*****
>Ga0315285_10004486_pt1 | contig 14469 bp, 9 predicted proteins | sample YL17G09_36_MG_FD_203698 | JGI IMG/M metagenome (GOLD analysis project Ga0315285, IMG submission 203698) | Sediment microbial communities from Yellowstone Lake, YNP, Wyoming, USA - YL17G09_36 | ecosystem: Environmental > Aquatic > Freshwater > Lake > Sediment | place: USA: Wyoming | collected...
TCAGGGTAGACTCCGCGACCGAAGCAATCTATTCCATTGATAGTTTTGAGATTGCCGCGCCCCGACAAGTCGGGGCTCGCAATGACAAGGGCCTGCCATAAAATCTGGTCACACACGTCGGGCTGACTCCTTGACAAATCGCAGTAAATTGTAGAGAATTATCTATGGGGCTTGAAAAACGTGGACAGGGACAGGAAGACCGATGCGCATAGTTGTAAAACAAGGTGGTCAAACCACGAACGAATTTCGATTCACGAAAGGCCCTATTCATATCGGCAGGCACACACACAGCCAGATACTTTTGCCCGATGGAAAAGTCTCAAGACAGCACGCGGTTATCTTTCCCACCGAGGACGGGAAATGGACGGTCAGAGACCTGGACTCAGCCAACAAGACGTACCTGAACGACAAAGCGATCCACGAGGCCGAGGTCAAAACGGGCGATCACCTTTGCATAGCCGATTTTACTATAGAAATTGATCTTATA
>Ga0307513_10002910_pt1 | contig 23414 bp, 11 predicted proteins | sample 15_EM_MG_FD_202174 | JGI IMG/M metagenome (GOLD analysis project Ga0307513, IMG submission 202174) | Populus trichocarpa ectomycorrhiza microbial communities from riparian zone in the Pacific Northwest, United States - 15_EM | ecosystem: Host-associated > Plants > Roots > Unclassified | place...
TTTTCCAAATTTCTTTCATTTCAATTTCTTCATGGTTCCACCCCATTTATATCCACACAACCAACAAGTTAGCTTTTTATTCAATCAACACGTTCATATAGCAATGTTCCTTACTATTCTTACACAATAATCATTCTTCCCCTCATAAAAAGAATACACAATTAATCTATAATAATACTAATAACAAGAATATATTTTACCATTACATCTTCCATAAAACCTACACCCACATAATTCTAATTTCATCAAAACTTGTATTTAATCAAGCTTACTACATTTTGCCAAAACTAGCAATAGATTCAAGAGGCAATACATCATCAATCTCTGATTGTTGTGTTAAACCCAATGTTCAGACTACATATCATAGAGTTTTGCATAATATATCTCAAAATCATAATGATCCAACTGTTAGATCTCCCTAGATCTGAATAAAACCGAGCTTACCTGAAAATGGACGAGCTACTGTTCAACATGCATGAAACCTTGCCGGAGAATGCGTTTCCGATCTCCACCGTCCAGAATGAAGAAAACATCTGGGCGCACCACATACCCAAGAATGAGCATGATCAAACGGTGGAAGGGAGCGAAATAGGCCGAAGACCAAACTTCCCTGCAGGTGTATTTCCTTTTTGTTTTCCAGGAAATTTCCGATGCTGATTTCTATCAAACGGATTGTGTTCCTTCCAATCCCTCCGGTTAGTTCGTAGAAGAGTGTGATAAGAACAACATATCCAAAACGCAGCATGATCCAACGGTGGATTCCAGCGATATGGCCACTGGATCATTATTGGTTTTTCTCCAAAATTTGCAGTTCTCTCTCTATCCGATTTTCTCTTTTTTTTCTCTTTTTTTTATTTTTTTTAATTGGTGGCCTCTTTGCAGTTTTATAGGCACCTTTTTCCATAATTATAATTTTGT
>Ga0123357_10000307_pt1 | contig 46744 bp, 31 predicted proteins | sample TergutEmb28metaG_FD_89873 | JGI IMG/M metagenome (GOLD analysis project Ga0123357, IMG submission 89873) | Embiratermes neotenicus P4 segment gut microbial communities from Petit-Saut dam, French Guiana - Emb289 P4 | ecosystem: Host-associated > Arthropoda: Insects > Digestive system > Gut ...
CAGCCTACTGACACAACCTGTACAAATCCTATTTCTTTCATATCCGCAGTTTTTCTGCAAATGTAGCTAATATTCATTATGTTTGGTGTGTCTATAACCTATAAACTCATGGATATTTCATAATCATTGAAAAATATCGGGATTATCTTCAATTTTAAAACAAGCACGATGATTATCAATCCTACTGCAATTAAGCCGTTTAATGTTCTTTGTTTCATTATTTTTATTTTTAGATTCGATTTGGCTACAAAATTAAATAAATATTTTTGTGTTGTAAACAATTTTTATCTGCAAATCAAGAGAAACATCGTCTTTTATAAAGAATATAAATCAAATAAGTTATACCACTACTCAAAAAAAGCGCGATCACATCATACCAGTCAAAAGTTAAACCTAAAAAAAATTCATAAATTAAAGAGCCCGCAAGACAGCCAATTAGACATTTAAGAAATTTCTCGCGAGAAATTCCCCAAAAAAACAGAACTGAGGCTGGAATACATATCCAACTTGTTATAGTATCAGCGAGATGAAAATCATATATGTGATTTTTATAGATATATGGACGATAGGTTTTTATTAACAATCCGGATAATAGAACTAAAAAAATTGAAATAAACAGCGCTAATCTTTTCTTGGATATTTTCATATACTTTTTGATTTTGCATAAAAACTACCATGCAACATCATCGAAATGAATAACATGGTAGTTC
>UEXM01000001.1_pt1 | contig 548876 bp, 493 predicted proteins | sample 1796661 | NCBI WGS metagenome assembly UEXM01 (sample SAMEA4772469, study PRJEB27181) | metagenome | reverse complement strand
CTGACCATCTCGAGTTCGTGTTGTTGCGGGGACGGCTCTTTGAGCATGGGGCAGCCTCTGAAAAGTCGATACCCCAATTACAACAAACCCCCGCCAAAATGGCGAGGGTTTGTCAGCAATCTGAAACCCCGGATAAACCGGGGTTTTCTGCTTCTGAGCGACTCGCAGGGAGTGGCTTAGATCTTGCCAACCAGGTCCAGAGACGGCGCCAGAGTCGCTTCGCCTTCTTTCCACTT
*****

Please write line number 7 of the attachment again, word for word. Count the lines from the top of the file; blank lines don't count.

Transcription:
>UEXM01000001.1_pt1 | contig 548876 bp, 493 predicted proteins | sample 1796661 | NCBI WGS metagenome assembly UEXM01 (sample SAMEA4772469, study PRJEB27181) | metagenome | reverse complement strand